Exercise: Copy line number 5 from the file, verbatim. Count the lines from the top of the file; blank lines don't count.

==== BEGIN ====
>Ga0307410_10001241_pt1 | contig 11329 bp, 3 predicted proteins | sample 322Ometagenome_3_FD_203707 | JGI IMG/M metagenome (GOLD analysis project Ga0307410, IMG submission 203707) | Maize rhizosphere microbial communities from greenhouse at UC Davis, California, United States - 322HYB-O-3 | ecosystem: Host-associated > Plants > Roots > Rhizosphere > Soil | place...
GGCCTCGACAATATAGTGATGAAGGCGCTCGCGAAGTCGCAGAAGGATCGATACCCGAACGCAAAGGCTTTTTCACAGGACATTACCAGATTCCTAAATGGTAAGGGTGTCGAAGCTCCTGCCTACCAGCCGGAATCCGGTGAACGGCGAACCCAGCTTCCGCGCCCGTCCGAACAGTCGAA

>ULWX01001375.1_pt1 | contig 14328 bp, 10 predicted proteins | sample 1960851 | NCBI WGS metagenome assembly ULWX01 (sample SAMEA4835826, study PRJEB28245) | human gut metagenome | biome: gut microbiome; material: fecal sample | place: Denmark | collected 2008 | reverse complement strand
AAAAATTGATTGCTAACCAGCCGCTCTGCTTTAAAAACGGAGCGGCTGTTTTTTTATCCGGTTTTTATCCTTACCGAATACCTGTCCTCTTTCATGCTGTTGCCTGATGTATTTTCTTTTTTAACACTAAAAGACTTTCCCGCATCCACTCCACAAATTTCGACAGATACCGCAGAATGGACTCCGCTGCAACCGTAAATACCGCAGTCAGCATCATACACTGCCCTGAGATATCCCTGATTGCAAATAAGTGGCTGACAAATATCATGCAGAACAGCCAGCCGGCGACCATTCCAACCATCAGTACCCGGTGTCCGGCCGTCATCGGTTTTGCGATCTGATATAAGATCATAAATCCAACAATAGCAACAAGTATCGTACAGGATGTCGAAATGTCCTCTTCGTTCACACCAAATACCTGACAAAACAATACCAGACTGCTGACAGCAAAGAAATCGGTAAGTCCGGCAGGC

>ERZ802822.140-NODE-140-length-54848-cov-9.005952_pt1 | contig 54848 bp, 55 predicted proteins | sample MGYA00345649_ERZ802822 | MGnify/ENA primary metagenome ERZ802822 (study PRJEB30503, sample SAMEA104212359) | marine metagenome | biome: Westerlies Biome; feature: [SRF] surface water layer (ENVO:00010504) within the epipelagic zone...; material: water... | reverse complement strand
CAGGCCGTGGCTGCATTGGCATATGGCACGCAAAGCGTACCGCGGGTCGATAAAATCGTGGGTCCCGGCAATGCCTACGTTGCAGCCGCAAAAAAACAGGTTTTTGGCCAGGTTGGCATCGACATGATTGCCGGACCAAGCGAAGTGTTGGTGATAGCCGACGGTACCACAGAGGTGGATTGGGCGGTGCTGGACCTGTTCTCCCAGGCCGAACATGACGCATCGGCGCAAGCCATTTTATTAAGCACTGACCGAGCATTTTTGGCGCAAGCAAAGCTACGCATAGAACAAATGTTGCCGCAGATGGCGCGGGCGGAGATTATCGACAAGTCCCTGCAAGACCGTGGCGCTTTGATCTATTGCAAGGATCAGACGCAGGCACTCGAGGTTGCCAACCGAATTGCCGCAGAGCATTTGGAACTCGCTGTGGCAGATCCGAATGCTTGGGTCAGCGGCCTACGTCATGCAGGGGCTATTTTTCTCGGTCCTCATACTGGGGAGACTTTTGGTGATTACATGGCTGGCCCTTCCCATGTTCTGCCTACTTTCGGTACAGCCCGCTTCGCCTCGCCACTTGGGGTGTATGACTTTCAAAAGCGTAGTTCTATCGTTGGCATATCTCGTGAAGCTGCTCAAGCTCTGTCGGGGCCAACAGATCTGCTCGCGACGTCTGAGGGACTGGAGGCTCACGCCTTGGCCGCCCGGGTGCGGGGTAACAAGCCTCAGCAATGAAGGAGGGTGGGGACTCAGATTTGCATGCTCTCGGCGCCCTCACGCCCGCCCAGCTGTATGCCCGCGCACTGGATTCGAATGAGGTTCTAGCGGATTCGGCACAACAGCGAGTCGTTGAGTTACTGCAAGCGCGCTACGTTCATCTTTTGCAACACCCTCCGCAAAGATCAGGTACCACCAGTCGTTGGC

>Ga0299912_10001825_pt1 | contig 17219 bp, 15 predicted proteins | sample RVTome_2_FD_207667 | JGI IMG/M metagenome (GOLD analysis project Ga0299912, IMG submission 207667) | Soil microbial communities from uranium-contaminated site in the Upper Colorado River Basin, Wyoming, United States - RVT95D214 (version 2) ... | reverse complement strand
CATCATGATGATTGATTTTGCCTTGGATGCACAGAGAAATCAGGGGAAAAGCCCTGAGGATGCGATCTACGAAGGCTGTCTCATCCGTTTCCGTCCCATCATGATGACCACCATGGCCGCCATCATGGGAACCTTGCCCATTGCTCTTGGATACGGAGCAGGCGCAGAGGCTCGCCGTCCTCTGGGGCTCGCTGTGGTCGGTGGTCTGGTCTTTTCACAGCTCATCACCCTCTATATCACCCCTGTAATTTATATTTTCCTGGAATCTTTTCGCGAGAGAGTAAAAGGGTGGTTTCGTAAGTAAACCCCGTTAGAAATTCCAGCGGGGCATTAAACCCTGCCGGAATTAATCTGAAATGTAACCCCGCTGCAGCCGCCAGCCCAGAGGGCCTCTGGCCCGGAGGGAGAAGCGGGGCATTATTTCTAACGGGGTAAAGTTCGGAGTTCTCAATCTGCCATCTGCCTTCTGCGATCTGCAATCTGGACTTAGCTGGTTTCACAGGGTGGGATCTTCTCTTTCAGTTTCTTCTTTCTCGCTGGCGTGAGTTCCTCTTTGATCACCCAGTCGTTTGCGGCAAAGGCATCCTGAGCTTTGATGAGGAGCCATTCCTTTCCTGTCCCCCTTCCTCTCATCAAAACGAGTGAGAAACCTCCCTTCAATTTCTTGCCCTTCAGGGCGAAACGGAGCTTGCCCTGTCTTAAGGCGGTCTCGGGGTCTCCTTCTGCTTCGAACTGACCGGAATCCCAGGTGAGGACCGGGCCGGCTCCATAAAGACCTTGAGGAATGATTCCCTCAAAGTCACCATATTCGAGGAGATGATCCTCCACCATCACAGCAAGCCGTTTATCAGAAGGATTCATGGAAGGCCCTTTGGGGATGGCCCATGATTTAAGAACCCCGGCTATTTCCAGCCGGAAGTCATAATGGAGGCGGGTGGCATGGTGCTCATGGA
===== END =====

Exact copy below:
>ERZ802822.140-NODE-140-length-54848-cov-9.005952_pt1 | contig 54848 bp, 55 predicted proteins | sample MGYA00345649_ERZ802822 | MGnify/ENA primary metagenome ERZ802822 (study PRJEB30503, sample SAMEA104212359) | marine metagenome | biome: Westerlies Biome; feature: [SRF] surface water layer (ENVO:00010504) within the epipelagic zone...; material: water... | reverse complement strand